However, this treatment is not effective in around 40% of patients, and it does not improve symptoms such as pruritus and fatigue.8

Guidance states that those intolerant of treatment with UDCA or those with high-risk disease as evidenced by UDCA treatment failure should be considered for second-line therapy.6

Currently, the only second-line treatment for PBC licensed by NICE is obeticholic acid (OCA). OCA has been associated with improvements in biochemical surrogates of disease activity reasonably likely to predict improved outcomes.6

The addition of OCA is therefore recommended for patients with an inadequate response to UDCA or patients who are intolerant of UDCA.

Emerging treatments

With only two licensed treatment options for this life-limiting disease, Ipsen has been working hard to develop another treatment option for patients with PBC, and now, a Phase III clinical trial has shown promising results.

“We’re super excited about elafibranor because it’s the first innovation in over a decade to help treat PBC,” said Dr Schranz.

Elafibranor is an oral, dual PPAR α,δ agonist, which modifies the metabolism of bile acids and prevents ongoing fibrosis.9

In the trial, elafibranor significantly improved the biomarkers of disease progression, with roughly half (51%) of patients on elafibranor 80mg achieving a biochemical response compared to 4% in the placebo group.9

This was defined as a reduction in alkaline phosphatase and bilirubin at 52 weeks, both of which indicate reduced cholestatic injury and improved liver function. However, improvements were seen as early as week four.

Not only can elafibranor effectively control the disease progression, but it can also improve debilitating symptoms such as pruritus, as Dr Christopher Bowlus, the lead investigator explains.

“We haven’t seen significant advances in new treatments for PBC for nearly a decade and current treatments have significant limitations, as many patients are either unresponsive or can’t tolerate them.

“Elafibranor has the potential to control the progression of the disease, which is our first priority as physicians. It also has the potential to improve the symptom of persistent and severe itch, which is a significant quality of life issue.

“I believe elafibranor will provide physicians and patients new options for the management of PBC,” he said.

Ipsen also hope the treatment will help to prevent liver transplants, which are often required in advanced cases and when the pruritus can’t be controlled.

“It’s really important to have a new class of drugs that can help with the pruritus as well as the inflammation and metabolism of the bile acids and bilirubin,” Dr Schranz added.

Elafribanor now has now been granted breakthrough therapy designation by the FDA, and Ipsen say they are currently “in discussion with the EU and US regulatory authorities,” and the process is “progressing as planned.”

Addressing the ‘ignored epidemic’

Elafribanor is just one of many exciting new innovations in liver disease, according to Ipsen . However, with liver disease in the top three for inequitable healthcare alongside heart and respiratory disease, there is still a long road ahead to address this ignored epidemic.10

While new and experimental drugs are providing hope for new treatments in rare and common liver diseases, experts argue innovation is still needed in three key areas:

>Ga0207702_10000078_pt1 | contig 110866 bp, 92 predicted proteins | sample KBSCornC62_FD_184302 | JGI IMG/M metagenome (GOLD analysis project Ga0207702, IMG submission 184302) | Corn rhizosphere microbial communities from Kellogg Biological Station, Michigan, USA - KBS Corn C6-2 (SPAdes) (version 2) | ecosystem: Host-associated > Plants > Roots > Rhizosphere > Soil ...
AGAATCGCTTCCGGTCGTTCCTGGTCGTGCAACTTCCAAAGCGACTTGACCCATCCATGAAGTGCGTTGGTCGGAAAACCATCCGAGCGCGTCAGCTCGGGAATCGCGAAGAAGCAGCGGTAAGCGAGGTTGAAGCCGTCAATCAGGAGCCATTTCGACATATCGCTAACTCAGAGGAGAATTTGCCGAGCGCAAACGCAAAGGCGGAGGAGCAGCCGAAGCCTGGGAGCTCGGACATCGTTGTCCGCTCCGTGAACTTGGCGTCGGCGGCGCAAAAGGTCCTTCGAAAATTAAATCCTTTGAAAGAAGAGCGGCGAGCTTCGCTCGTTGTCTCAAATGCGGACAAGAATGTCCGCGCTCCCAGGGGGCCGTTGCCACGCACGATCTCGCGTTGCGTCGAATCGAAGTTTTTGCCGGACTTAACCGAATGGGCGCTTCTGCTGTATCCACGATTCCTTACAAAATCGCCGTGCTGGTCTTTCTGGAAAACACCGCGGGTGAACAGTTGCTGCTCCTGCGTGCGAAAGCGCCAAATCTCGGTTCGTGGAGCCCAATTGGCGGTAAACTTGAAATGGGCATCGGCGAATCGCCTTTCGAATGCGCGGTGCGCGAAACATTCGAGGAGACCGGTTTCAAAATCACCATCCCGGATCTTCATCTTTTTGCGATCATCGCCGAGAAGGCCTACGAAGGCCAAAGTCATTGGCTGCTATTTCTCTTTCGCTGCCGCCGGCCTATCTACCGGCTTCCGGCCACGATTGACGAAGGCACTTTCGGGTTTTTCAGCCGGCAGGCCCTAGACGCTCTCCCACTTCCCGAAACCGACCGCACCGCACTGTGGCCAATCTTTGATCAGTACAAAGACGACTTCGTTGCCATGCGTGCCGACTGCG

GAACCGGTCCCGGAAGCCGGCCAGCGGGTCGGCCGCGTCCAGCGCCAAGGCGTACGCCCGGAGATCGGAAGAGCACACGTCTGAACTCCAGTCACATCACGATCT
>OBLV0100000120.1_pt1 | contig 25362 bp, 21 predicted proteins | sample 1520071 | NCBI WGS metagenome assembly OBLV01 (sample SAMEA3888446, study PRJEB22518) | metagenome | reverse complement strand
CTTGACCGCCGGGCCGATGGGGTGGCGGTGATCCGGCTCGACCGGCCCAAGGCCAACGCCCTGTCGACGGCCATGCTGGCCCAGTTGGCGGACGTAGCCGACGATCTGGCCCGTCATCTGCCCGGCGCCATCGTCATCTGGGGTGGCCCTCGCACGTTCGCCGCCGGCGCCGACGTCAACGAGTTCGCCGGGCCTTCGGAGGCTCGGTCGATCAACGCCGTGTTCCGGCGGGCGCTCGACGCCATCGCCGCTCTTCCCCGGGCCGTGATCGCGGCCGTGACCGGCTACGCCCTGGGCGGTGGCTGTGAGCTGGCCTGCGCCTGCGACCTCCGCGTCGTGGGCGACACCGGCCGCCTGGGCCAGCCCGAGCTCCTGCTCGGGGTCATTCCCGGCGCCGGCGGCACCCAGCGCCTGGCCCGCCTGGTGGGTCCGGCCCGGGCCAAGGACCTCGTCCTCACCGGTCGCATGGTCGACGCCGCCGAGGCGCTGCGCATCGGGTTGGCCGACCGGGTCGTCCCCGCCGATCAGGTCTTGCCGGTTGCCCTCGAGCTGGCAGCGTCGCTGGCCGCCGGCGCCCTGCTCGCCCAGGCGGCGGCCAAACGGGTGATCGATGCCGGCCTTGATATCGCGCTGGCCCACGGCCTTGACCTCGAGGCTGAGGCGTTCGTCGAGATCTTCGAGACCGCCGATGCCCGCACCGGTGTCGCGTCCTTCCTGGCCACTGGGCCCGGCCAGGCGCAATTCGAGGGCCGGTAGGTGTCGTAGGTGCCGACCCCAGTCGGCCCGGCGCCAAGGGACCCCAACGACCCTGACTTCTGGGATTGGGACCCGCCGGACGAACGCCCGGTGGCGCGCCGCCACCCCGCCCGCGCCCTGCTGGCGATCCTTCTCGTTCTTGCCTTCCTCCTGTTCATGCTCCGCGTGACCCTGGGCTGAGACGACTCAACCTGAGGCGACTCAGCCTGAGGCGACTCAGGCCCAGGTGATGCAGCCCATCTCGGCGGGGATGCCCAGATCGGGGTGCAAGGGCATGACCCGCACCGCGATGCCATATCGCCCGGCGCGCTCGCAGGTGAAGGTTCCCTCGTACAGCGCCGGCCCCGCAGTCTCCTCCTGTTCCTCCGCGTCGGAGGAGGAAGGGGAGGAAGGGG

1. diagnostics within the community
  2. integrating diagnostics across primary and secondary care
  3. utilising digital healthcare to enhance patient care.10

Public awareness campaigns are now needed alongside the creation of new treatments to help improve the early detection of liver disease and improve patient outcomes.


  1. British Liver Trust. Liver disease in numbers – key facts and statistics. (N.D) Available at:
  2. Marschall HU, Henriksson I, Lindberg S, Söderdahl F, Thuresson M, Wahlin S, Ludvigsson JF. Incidence, prevalence, and outcome of primary biliary cholangitis in a nationwide Swedish population-based cohort. Sci Rep. 2019 Aug 8;9(1):11525.
  3. British Liver Trust. Primary Biliary Cholangitis (PBC). (N.D) Available at:
  4. Yoshida EM, Mason A, Peltekian KM, Shah H, Thiele S, Borrelli R, Fischer A. Epidemiology and liver transplantation burden of primary biliary cholangitis: a retrospective cohort study. CMAJ Open. 2018 Dec 21;6(4):E664-E670
  5. Levy, C., Williams, B., Sowell, F., Serafini, P., Giao Antunes, N.T., Zein, C., Dietrich, J., Addy, C., Vargas, D., and Schattenberg, M. Understanding the Experience of Patients with Primary Biliary Cholangitis and Pruritus. Poster number: PCR34. Presented at ISPOR 2023.
  6. Hirschfield GM, Dyson JK, Alexander GJM, et al. The British Society of Gastroenterology/UK-PBC primary biliary cholangitis treatment and management guidelines. Gut 2018;67:1568-1594.
  7. PBC Foundation. About PBC. (N.D.) Available at:
  8. Barba Bernal R, Ferrigno B, Medina Morales E, Castro CM, Goyes D, Trivedi H, Patwardhan VR, Bonder A. Management of Primary Biliary Cholangitis: Current Treatment and Future Perspectives. Turk J Gastroenterol. 2023 Feb;34(2):89-100
  9. Results from Ipsen’s ELATIVE® pivotal Phase III trial of elafibranor in PBC presented as late breaking data at AASLD congress and published in New England Journal of Medicine. 2023. Available at:
  10. Bennett L, Purssell H, Street O, Piper Hanley K, Morling JR, Hanley NA, Athwal V, Guha IN. Health Technology Adoption in Liver Disease: Innovative Use of Data Science Solutions for Early Disease Detection. Front Digit Health. 2022 Jan 28;4:737729.